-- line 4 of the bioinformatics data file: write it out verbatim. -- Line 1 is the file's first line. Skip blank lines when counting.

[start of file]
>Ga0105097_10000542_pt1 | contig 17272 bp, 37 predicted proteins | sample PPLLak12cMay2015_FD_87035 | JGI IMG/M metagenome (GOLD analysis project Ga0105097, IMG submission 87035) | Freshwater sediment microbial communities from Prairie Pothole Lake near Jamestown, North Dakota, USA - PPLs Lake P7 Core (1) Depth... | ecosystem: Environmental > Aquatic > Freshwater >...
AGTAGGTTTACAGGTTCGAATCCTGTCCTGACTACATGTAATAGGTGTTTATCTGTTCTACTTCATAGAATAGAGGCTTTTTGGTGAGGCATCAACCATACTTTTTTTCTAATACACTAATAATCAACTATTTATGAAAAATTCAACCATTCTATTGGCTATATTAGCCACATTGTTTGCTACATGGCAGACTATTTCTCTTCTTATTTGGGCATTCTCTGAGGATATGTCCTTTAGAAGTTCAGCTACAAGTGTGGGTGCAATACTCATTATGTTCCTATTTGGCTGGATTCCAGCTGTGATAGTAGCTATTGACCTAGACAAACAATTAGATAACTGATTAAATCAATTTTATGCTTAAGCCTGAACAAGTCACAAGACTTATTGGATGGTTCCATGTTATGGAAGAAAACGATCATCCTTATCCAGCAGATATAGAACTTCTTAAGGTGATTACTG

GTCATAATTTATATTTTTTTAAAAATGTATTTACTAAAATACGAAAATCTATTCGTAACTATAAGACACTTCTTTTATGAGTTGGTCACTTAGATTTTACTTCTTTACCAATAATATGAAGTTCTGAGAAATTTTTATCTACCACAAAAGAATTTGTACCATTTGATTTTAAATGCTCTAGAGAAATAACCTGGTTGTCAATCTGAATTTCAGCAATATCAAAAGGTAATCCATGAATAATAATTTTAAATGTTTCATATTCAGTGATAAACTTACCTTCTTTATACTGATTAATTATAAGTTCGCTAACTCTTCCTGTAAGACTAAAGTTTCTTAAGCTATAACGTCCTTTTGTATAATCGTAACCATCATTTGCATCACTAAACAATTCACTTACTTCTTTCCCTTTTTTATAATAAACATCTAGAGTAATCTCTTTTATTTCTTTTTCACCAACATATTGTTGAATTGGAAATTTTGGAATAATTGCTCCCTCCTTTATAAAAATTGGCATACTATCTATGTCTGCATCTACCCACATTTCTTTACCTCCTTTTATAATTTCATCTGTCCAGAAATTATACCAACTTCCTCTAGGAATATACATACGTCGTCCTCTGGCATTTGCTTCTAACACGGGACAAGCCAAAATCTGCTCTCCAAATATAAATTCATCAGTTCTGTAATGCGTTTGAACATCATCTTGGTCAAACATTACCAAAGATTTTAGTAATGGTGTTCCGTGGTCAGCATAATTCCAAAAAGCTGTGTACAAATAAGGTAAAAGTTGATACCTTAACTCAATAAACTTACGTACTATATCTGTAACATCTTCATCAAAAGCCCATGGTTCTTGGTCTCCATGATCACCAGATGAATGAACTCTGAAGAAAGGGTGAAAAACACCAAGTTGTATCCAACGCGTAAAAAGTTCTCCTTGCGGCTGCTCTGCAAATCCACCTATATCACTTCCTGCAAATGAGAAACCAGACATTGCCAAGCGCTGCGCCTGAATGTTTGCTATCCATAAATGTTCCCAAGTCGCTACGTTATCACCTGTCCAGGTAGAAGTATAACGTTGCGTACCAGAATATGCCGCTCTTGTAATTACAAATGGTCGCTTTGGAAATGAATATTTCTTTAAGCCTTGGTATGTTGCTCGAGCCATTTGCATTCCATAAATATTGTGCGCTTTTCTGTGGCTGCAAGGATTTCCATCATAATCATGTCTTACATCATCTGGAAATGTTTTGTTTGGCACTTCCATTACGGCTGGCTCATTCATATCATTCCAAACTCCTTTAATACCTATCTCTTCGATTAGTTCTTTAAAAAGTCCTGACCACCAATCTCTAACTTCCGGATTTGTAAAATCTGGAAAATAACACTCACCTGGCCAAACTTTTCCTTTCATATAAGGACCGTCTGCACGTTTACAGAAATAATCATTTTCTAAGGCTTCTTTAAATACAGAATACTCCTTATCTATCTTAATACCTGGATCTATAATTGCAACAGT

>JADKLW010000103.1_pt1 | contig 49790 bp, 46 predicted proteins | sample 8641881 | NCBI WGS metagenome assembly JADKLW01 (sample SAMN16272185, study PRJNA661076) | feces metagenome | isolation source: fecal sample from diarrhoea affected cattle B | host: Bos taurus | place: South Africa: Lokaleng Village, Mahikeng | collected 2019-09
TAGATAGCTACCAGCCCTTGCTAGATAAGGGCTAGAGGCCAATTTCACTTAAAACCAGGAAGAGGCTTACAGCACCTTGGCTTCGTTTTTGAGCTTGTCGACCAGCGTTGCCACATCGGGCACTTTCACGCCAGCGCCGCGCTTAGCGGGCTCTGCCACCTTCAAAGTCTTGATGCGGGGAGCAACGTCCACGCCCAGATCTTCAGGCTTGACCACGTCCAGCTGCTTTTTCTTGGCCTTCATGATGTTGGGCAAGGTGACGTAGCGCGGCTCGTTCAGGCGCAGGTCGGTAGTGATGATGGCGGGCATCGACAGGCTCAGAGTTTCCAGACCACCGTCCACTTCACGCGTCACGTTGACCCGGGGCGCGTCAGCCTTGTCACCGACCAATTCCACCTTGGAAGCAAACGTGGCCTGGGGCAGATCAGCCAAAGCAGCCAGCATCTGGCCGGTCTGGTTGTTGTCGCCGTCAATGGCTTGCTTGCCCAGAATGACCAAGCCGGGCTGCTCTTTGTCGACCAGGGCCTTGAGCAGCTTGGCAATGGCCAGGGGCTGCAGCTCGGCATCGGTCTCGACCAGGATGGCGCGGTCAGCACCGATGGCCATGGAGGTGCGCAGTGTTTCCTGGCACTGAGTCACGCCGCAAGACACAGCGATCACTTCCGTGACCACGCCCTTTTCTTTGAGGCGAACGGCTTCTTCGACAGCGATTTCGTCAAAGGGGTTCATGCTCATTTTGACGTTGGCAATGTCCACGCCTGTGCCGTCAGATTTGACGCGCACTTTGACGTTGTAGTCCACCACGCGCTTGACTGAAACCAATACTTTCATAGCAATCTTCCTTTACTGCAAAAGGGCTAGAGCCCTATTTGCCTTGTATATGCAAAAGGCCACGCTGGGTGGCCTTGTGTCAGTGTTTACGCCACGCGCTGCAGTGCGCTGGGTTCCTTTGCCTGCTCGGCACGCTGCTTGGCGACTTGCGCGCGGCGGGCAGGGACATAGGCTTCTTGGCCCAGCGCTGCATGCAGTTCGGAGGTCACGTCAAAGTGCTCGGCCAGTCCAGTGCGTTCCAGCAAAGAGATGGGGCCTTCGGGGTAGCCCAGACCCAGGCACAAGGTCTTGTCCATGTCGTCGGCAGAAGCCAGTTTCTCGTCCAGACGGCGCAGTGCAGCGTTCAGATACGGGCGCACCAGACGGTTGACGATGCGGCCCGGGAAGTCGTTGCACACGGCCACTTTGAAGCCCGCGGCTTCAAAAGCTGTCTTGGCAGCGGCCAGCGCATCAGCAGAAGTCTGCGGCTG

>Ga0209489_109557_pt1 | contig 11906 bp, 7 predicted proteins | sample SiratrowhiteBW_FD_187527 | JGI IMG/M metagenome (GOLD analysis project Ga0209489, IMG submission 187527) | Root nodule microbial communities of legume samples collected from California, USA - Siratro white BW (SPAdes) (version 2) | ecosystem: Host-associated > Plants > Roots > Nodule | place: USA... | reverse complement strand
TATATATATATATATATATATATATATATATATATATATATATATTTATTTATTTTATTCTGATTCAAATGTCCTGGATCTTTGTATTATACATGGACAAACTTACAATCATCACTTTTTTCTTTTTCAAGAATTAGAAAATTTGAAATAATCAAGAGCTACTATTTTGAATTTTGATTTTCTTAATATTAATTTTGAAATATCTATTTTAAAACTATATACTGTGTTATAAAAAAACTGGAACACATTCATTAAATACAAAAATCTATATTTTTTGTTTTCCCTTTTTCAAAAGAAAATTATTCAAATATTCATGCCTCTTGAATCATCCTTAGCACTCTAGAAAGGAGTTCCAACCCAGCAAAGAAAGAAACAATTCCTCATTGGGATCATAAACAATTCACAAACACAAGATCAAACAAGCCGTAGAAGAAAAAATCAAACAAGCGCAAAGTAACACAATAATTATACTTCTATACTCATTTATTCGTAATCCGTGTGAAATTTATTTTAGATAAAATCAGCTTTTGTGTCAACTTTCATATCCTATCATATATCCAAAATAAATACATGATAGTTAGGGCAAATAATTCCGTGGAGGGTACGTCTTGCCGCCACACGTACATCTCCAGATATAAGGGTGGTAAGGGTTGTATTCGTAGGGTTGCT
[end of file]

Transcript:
>JADKLW010000103.1_pt1 | contig 49790 bp, 46 predicted proteins | sample 8641881 | NCBI WGS metagenome assembly JADKLW01 (sample SAMN16272185, study PRJNA661076) | feces metagenome | isolation source: fecal sample from diarrhoea affected cattle B | host: Bos taurus | place: South Africa: Lokaleng Village, Mahikeng | collected 2019-09